Homeschool Resources

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Guidelines for Teaching About the Holocaust

 Web version

Topics to Teach

The United States Holocaust Memorial Museum has identified topic areas for you to consider while planning a course of study on the Holocaust. We recommend that you introduce your students to these topics even if you have limited time to teach about the Holocaust. An introduction to the topic areas is essential for providing students with a sense of the breadth of the history of the Holocaust.

In addition to these core topic areas, the USHMM recommends that, in your courses, you provide context for the events of the Holocaust by including information about antisemitismJewish life in Europe before the Holocaust, the aftermath of World War I, and the Nazi rise to power.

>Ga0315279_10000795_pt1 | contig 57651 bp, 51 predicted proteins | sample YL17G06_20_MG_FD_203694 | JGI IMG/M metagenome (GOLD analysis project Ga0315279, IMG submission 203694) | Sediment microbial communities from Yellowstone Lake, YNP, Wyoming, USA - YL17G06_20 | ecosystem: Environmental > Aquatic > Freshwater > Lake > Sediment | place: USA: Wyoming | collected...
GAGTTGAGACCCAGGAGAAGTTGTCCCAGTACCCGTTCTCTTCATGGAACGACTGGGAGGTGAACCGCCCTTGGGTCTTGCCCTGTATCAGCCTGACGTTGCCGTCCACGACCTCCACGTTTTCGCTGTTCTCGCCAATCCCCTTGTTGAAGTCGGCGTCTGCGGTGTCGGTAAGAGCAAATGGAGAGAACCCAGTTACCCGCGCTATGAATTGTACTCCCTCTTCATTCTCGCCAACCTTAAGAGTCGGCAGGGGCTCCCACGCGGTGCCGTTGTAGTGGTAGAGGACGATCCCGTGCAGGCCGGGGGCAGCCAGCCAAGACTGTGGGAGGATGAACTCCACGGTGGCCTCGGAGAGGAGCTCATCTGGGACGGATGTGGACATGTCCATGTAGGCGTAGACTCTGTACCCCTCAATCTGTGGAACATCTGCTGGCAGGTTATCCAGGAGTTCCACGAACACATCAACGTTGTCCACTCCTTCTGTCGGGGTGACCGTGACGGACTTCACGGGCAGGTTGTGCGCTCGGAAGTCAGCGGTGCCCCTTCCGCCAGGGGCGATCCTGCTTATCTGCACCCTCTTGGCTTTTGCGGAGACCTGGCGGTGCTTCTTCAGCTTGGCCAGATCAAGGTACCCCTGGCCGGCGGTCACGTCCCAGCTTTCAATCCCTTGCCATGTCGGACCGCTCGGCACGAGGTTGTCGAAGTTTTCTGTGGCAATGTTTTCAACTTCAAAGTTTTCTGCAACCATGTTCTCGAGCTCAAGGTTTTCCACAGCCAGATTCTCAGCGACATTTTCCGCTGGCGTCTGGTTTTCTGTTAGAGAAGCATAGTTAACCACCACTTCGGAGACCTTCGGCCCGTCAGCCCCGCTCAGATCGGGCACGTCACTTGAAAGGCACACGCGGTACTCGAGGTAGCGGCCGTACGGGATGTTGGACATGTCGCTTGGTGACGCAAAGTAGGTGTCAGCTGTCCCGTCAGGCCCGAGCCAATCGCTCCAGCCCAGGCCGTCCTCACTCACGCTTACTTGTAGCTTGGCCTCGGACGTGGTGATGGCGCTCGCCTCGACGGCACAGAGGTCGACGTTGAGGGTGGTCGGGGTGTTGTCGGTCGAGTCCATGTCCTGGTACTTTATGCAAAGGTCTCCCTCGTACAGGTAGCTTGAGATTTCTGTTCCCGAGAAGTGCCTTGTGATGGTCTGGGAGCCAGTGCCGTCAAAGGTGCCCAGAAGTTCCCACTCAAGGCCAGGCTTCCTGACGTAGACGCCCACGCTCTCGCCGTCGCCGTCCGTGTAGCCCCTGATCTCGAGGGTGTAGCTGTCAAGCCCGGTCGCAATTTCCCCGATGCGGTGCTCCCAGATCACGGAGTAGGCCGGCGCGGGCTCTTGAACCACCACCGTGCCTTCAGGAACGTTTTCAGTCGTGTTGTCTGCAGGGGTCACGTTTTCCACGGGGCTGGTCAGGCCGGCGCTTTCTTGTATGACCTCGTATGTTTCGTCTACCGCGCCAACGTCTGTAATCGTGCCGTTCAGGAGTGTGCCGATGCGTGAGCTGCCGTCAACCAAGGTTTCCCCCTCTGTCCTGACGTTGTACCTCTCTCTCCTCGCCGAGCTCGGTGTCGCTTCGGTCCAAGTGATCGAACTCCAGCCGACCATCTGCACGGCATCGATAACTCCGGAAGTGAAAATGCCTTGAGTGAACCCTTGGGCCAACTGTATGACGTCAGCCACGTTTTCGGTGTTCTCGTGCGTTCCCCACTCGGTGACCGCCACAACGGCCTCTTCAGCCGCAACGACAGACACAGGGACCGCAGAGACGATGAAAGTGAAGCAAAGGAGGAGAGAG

Anne Frank

The Secret Annex Online

Who's Who?: The People in the Annex, their Helpers, and others

Analyzing First Person Testimony - After the fact via live interview or recording

Oral History: Anita Magnus Frank (United States Holocaust Memorial Museum)

What do you know about Anita based on this clip? Who is she? What time in her life is she remembering?

How is this testimony different that reading someone's diary? Looking at a photograph? Looking at an artifact?

How is Anita's story the same as Anne Frank's story? How is it different?

What type of challenges might historians encounter when interviewing people about an event that happened years ago?

Which type of primary source do you prefer analyzing when you study about history?

Recommended Reading & Activites

Recommended Reading: Book List

Study Guide: I'm Still Here

Animated Maps